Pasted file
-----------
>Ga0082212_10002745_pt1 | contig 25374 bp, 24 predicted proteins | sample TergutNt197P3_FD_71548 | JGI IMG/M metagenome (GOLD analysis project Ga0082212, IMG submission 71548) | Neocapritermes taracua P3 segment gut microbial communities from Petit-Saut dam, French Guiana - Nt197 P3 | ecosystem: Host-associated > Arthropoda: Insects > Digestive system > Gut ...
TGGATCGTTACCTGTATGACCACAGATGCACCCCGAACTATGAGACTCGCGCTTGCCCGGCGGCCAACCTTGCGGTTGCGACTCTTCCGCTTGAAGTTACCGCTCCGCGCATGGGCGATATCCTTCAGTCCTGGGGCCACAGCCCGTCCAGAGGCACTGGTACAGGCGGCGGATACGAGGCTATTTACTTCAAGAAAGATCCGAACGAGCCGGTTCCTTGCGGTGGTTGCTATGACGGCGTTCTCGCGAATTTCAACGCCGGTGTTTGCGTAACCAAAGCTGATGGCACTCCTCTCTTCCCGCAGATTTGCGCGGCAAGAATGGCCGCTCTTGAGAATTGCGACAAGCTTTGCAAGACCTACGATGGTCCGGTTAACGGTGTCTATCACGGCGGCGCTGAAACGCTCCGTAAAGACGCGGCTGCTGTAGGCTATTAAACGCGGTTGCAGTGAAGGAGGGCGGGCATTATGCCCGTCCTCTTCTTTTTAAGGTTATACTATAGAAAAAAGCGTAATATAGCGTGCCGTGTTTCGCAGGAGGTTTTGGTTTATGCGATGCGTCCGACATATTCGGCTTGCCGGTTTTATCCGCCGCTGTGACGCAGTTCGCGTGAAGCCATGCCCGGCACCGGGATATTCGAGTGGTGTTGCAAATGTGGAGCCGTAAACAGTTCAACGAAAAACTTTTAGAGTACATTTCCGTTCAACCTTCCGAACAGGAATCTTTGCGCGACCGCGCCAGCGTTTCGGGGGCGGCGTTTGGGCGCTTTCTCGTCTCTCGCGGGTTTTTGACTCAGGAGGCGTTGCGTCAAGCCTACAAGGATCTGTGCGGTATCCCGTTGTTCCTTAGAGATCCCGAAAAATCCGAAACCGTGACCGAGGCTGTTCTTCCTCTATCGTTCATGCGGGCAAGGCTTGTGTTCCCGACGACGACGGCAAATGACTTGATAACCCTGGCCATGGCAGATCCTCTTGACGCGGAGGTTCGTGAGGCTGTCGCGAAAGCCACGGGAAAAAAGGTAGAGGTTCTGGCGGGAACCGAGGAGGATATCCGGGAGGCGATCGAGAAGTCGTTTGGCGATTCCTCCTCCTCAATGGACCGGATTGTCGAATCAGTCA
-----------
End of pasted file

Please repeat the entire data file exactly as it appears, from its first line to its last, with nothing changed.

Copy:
>Ga0082212_10002745_pt1 | contig 25374 bp, 24 predicted proteins | sample TergutNt197P3_FD_71548 | JGI IMG/M metagenome (GOLD analysis project Ga0082212, IMG submission 71548) | Neocapritermes taracua P3 segment gut microbial communities from Petit-Saut dam, French Guiana - Nt197 P3 | ecosystem: Host-associated > Arthropoda: Insects > Digestive system > Gut ...
TGGATCGTTACCTGTATGACCACAGATGCACCCCGAACTATGAGACTCGCGCTTGCCCGGCGGCCAACCTTGCGGTTGCGACTCTTCCGCTTGAAGTTACCGCTCCGCGCATGGGCGATATCCTTCAGTCCTGGGGCCACAGCCCGTCCAGAGGCACTGGTACAGGCGGCGGATACGAGGCTATTTACTTCAAGAAAGATCCGAACGAGCCGGTTCCTTGCGGTGGTTGCTATGACGGCGTTCTCGCGAATTTCAACGCCGGTGTTTGCGTAACCAAAGCTGATGGCACTCCTCTCTTCCCGCAGATTTGCGCGGCAAGAATGGCCGCTCTTGAGAATTGCGACAAGCTTTGCAAGACCTACGATGGTCCGGTTAACGGTGTCTATCACGGCGGCGCTGAAACGCTCCGTAAAGACGCGGCTGCTGTAGGCTATTAAACGCGGTTGCAGTGAAGGAGGGCGGGCATTATGCCCGTCCTCTTCTTTTTAAGGTTATACTATAGAAAAAAGCGTAATATAGCGTGCCGTGTTTCGCAGGAGGTTTTGGTTTATGCGATGCGTCCGACATATTCGGCTTGCCGGTTTTATCCGCCGCTGTGACGCAGTTCGCGTGAAGCCATGCCCGGCACCGGGATATTCGAGTGGTGTTGCAAATGTGGAGCCGTAAACAGTTCAACGAAAAACTTTTAGAGTACATTTCCGTTCAACCTTCCGAACAGGAATCTTTGCGCGACCGCGCCAGCGTTTCGGGGGCGGCGTTTGGGCGCTTTCTCGTCTCTCGCGGGTTTTTGACTCAGGAGGCGTTGCGTCAAGCCTACAAGGATCTGTGCGGTATCCCGTTGTTCCTTAGAGATCCCGAAAAATCCGAAACCGTGACCGAGGCTGTTCTTCCTCTATCGTTCATGCGGGCAAGGCTTGTGTTCCCGACGACGACGGCAAATGACTTGATAACCCTGGCCATGGCAGATCCTCTTGACGCGGAGGTTCGTGAGGCTGTCGCGAAAGCCACGGGAAAAAAGGTAGAGGTTCTGGCGGGAACCGAGGAGGATATCCGGGAGGCGATCGAGAAGTCGTTTGGCGATTCCTCCTCCTCAATGGACCGGATTGTCGAATCAGTCA